Six years ago, I was living at Howrah Train Station without a family, and this year I got to shake the hand of the President. That's pretty special.
-- Marjeena Griffin, adopted daughter of Elaine Griffin, 1995 National Teacher of the Year
International special needs adoption at its most practical level (that of raising the children) is similar to domestic special needs adoption. However, some very important distinctions exist. Those who adopt internationally are generally not able to access Adoption Assistance Payments (AAP) for internationally born children. Some exceptions are in states in which Title IV-B or state-paid adoption assistance payments are available to all children with special needs, or to those who have been adopted through licensed child placing agencies. If the internationally adopted child was ever in the actual legal custody of a United States licensed adoption agency, and the state of residence offers adoption assistance state-funded payments to such children with special needs, then the adoptive family may be able to apply for AAP before or after the adoption has been finalized. This is the exception, rather than the rule.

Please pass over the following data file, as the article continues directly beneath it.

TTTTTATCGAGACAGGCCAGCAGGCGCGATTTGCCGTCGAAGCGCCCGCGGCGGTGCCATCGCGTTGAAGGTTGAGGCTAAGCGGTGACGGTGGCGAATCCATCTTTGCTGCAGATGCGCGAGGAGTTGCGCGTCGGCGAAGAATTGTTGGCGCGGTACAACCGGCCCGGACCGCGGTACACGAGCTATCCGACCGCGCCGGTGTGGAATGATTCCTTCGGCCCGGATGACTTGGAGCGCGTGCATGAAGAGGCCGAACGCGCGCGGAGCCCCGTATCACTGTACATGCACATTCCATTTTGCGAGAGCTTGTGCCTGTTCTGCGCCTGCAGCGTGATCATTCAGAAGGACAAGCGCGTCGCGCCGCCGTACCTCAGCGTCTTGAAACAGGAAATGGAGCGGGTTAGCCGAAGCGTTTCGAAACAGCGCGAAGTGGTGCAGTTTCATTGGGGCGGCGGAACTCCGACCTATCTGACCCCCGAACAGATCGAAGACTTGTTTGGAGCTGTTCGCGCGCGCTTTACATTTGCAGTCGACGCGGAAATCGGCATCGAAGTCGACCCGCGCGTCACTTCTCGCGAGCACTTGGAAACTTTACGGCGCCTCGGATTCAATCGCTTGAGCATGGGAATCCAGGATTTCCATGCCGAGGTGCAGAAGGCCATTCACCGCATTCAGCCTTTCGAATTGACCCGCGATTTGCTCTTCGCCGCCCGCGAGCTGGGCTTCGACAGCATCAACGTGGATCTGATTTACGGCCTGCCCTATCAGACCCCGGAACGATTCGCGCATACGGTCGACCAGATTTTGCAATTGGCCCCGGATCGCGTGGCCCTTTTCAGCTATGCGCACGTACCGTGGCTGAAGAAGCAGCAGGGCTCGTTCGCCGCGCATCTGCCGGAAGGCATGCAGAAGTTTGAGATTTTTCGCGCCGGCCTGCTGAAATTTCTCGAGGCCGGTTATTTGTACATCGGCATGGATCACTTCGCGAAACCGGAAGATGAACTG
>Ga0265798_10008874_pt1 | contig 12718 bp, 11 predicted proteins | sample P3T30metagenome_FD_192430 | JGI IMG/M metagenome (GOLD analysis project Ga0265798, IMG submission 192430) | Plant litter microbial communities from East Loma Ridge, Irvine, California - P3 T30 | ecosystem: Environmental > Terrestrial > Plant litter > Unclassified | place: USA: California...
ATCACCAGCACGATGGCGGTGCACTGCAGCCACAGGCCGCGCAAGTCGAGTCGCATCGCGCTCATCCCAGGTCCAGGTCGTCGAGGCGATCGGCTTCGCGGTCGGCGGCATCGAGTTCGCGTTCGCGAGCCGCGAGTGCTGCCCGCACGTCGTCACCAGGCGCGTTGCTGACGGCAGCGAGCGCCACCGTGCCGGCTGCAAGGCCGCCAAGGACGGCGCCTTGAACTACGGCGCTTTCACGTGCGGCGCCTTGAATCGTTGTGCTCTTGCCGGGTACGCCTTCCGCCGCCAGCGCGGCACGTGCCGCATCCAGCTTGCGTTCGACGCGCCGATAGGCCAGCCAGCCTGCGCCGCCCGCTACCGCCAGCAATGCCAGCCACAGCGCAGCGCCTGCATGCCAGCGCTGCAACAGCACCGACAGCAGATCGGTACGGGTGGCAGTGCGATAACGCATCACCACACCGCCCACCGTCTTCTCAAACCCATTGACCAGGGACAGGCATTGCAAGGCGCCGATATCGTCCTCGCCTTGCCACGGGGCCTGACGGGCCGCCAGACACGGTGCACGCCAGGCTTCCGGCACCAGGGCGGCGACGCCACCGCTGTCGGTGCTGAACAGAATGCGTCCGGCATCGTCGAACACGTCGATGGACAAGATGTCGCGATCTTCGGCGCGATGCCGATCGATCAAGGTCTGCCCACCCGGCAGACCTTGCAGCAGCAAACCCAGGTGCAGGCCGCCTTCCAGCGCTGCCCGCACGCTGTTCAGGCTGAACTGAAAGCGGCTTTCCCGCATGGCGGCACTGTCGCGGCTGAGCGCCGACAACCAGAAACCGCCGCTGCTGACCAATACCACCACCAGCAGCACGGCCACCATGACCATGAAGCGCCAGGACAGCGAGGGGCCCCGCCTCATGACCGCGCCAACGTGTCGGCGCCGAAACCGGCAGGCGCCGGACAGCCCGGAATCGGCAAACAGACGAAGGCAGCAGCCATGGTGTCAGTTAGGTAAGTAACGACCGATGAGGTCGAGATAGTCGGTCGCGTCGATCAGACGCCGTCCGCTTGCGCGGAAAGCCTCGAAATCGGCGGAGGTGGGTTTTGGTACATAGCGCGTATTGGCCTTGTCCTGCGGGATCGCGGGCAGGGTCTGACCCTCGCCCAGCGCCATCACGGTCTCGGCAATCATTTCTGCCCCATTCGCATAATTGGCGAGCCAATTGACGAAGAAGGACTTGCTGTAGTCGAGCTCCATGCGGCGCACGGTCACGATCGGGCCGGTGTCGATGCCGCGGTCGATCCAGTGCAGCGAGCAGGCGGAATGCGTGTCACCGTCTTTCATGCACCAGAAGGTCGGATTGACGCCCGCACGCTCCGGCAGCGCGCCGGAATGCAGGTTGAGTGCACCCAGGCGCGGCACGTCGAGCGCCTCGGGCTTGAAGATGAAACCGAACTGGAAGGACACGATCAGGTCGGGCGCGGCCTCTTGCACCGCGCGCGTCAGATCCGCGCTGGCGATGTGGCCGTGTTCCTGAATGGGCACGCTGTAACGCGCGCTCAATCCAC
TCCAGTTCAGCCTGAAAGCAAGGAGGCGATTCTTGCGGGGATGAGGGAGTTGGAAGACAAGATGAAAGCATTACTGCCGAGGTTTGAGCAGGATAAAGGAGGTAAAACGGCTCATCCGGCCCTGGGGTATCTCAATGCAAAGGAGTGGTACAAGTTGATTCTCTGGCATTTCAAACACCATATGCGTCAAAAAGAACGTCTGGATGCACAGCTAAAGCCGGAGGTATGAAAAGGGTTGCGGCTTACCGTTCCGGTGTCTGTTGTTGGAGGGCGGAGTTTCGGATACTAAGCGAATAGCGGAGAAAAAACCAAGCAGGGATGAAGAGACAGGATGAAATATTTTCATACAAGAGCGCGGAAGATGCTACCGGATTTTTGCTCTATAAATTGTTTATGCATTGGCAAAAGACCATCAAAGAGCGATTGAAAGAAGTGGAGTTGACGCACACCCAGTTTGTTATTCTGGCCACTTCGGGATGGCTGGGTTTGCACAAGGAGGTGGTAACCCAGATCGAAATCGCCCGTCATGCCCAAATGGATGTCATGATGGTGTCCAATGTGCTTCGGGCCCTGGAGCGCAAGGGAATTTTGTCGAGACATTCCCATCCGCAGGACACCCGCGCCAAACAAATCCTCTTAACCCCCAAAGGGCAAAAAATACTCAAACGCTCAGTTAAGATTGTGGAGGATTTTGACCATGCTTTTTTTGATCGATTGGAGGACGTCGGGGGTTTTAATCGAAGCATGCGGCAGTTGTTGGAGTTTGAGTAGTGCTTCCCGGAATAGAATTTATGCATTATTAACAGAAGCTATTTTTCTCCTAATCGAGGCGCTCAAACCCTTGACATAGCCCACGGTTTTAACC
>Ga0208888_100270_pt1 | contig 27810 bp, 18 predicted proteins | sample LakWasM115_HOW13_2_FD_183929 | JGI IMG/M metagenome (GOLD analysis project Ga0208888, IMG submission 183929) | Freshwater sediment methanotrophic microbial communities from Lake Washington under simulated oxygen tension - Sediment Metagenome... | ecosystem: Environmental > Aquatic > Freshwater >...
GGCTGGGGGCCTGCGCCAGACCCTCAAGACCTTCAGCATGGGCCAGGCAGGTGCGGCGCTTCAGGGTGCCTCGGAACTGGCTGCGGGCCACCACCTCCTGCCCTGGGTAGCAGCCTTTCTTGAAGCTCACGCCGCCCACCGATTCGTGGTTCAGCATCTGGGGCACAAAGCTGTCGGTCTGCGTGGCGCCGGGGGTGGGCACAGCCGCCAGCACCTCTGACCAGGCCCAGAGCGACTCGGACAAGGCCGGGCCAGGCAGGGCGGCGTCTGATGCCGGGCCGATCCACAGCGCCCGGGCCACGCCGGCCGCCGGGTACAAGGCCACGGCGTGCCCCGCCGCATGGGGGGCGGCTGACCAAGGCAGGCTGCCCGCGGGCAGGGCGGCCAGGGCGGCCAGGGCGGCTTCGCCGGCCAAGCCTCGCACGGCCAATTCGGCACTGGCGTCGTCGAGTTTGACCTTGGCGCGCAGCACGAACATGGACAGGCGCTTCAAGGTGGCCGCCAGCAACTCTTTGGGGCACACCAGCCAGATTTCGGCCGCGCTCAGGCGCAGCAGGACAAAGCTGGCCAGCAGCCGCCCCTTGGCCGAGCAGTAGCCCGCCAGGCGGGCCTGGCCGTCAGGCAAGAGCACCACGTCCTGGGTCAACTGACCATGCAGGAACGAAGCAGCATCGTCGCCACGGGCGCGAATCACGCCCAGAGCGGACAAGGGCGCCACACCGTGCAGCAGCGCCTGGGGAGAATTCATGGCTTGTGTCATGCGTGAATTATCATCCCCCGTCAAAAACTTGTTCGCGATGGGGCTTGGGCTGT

Most of the children available for adoption internationally come from Asian and Latin American countries, although children from Eastern European countries are increasingly more often available for adoption. The United States Immigration and Naturalization Service (INS) requires that a child must be an orphan, abandoned, or have only one living parent before the child can enter the United States for the purposes of adoption. Although independent adoption (without the assistance of an international agency) is possible, all children entering the United States for adoption must meet INS